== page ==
Bill To Change How Pregnant Women Are Treated While Incarcerated
Dignity Florida is backing bills aimed to change how pregnant incarcerated women are treated. The push comes after a woman gave birth alone in a jail cell.
Pregnant women in the state’s jails and prisons are supposed to get prenatal counseling, vitamins, exams, and a special diet. They’re also sent to hospitals to give birth. However, last year, an inmate filed an anonymous complaint saying that a woman named Tammy Jackson was ignored while giving birth in her cell. Dignity Florida Campaign Manager Valencia Gunder explains:
“She was put in solitary confinement and because she was a strong woman she was able to give birth to her child by herself with no medical assistance," Gunder says.
An investigation followed and a redacted report released. It found no misconduct. The report blacked out where Jackson was when she delivered her baby. It also accused Jackson of not being accurate on the details of her due date and being uncooperative. Dignity Florida is pushing an act to change how pregnant women are restrained, searched, and confined in prisons. It would apply to city and county jails as well as state correctional facilities.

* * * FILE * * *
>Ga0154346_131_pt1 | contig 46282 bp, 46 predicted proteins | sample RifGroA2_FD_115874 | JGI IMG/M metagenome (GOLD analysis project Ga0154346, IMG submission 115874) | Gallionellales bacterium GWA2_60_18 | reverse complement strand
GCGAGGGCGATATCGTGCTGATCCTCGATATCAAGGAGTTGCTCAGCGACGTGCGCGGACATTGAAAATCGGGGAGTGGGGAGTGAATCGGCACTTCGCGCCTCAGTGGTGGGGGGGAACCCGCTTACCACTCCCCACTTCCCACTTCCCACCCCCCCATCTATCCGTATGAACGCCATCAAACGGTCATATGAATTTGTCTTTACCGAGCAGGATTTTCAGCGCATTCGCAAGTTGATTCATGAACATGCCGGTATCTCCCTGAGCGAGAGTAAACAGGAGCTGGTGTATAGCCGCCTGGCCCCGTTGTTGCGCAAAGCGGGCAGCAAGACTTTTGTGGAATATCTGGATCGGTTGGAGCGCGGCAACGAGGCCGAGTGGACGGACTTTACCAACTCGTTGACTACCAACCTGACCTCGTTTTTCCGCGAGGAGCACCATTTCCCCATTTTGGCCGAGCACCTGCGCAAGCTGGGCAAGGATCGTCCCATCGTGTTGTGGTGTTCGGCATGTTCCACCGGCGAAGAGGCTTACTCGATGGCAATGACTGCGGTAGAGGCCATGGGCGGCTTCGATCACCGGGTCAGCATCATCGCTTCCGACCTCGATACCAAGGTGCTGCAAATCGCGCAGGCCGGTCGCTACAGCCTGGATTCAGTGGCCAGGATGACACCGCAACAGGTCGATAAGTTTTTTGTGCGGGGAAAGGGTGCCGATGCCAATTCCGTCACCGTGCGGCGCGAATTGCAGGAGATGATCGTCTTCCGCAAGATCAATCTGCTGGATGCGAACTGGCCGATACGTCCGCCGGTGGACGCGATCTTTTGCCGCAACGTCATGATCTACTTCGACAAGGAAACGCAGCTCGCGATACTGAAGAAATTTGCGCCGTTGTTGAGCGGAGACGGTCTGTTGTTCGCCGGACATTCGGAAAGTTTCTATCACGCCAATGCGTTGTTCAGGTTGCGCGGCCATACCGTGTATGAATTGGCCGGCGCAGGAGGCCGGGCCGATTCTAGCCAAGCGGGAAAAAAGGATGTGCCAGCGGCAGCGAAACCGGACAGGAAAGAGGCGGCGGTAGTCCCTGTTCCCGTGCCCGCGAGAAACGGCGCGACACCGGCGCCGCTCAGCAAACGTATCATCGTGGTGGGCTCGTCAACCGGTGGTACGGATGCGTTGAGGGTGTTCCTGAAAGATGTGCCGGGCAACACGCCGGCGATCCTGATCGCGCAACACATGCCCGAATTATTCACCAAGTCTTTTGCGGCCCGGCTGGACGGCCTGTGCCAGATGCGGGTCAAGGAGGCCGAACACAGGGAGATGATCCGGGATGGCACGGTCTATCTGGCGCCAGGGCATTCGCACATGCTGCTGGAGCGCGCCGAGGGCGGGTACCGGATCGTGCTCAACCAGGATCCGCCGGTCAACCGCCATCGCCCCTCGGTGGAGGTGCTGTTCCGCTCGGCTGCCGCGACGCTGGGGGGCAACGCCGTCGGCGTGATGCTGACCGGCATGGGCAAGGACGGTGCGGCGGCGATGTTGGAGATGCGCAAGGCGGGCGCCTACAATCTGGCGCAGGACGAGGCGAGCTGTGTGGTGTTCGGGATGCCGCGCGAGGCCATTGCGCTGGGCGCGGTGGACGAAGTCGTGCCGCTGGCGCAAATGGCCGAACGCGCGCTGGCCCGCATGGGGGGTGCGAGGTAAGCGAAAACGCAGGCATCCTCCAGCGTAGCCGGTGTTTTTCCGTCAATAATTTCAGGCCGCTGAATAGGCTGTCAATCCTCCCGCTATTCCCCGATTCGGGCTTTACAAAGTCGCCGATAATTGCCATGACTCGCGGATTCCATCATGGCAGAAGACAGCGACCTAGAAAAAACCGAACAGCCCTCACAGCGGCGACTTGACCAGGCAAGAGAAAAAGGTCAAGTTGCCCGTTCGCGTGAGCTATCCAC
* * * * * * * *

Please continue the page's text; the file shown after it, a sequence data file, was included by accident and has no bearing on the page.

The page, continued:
“Florida houses the 2 nd largest facility—female facility in the country," Gunder says, "That means we are incarcerating women in mass numbers here in our state. We want to be the lead on a lot of things—but not that.”
Under the proposal, if a pregnant woman is being transported, officers would be limited in how they can restrain her. If a health professional asks for restraints to be removed, the officer must do so unless there is an extraordinary circumstance. And if a pregnant woman needs to be searched, only a medical professional can do so unless a correctional officer believes the woman is hiding contraband. The act would also ban pregnant prisoners from being placed in restrictive housing—with exceptions. Sen. Jason Pizzo (D-Miami) is sponsoring the bill. He says it’s about human decency.
“We’re not asking for extraordinary privileges. Just part of the social contract of seeking rehabilitation of people that are incarcerated. This is not a big ask," Pizzo says.
Last year, a bill was signed into law to allow female inmates to get free basic hygiene products like pads and tampons. It’s called the Dignity for Incarcerated Women Act.
“But even with that passing its very clear that we realized that we could not stop here thanks to Valencia and her team," says Rep. Shevrin Jones (D-Hollywood). He's the act’s sponsor. After learning about Tammy Jackson’s situation, he’s supporting Pizzos bill, "How can we as a state—a large state—allow such treatment of human beings to continue to go on within our criminal justice system?”
According to the state, about 101 pregnant women were incarcerated from 2018 – 2019. Pizzo’s measure passed its first committee stop. The house version has not yet been heard.
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